Cancer - Lung cancer, especially Pancoast tumors, may cause referred pain between the shoulder pain by pushing on nerves near the top of the lungs. Other cancers which may cause pain in this region include esophageal cancer, mesothelioma, lymphomas, and liver cancer. Cancers which spread to the bones in the neck such as breast cancer, may also cause pain between the shoulder blades, sometimes without any other symptoms.


Gallbladder disease - Referred pain from gallbladder disease often occurs as a stabbing pain between the shoulder blades, and may be associated with pain in the right upper quadrant of the abdomen and nausea. It commonly occurs after eating a fatty meal.

Nerve entrapment - Nerve entrapment such as in myofascial pain syndrome of the rhomboids can cause pain between the shoulder blades.

Acid Reflux --- Gastroesophageal reflux disease (GERD) may cause referred pain to the back in the region between the shoulder blades. Symptoms of GERD may also include chest pain, hoarseness, and difficulty swallowing.

Not only can untreated GERD cause dicomfort, but is associated with the later development of esophageal cancer. Inflammation of the pancreas may also cause this type of pain due to irritation to the underside of the diaphragm.

Scoliosis - Scoliosis of the thoracic spine may cause pain in this region.

Thoracic aorta rupture or aortic dissection - The pain that goes along with a thoracic aortic dissection (when a tear in the wall of the blood vessel allows blood to leak between the walls of the aorta) is often rapid and very severe, and is a medical emergency. This is often felt as a sudden sharp and tearing pain in the upper middle back.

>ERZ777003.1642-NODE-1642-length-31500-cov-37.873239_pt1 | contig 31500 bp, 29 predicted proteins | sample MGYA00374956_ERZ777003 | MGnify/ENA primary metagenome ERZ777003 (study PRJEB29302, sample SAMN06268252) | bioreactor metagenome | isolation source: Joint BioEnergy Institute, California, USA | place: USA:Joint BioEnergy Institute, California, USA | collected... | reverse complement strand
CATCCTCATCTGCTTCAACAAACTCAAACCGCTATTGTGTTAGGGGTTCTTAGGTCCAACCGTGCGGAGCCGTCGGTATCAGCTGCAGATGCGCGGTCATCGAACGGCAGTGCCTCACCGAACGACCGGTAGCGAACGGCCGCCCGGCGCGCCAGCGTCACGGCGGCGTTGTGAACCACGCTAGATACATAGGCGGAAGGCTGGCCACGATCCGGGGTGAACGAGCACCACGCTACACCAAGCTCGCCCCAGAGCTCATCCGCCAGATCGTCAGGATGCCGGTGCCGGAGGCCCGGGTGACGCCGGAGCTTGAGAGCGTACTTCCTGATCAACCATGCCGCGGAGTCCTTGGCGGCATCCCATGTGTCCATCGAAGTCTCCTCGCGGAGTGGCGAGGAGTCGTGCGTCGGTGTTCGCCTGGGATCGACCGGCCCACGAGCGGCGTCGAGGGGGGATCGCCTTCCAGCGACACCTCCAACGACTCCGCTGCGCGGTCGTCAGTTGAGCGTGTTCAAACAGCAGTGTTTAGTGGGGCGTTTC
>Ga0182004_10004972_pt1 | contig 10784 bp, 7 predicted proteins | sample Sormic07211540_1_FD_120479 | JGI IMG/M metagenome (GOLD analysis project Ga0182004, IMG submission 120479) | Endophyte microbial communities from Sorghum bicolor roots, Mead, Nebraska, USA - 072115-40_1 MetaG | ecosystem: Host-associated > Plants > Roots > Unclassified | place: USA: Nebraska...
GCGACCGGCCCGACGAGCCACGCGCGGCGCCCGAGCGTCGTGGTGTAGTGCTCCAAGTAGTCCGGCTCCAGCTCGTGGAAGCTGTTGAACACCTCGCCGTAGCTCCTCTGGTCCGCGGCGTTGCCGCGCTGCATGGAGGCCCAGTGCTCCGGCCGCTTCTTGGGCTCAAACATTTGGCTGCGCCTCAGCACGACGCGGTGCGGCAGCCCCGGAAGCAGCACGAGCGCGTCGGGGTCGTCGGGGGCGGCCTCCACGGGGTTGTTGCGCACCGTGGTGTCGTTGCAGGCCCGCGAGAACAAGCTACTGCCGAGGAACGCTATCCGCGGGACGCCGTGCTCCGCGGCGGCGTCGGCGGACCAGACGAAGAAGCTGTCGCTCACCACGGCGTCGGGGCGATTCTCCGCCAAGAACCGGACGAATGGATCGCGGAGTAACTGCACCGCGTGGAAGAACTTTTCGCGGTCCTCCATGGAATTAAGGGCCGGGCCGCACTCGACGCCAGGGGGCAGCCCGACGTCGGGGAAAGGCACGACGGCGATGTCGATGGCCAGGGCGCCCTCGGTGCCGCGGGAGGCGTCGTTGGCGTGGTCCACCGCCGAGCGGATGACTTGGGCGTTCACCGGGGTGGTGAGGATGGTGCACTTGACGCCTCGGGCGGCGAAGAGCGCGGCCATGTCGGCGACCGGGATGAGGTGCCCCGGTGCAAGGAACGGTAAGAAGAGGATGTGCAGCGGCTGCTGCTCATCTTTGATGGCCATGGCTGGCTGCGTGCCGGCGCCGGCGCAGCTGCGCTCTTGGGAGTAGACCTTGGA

Pulmonary embolism - Pulmonary emboli occur when clots in the legs (deep venous thrombosis) break off and travel to the lungs. The pain is often sudden in onset, sharp, and may be associated with severe shortness of breath. It is often preceded by symptoms of blood clots in the legs incuding pain, redness, and swelling.

Thoracic vertebral compression fractures - Compression fractures, often due to osteoporosis, may cause interscapular pain.

Shingles - Shingles can cause pain nearly anywhere in the body, depending upon which nerve roots the virus affects, and may occur before a rash is noticed. The pain may be most pronounced in the region between your shoulder blades, but tends to concentrate on one side of the body or the otehr.

When to Call Your Doctor or 911

Some of the causes of pain between the shoulder blades are serious and can be life-threatening. If your symptoms are accompanied by shortness of breath, chest pain, lightheadedness, or even if you just have a "gut feeling" that something bad is happening in your body, call 911 right away. Don't wait. Many of the causes of pain discussed above are treatable with urgent medical treatment.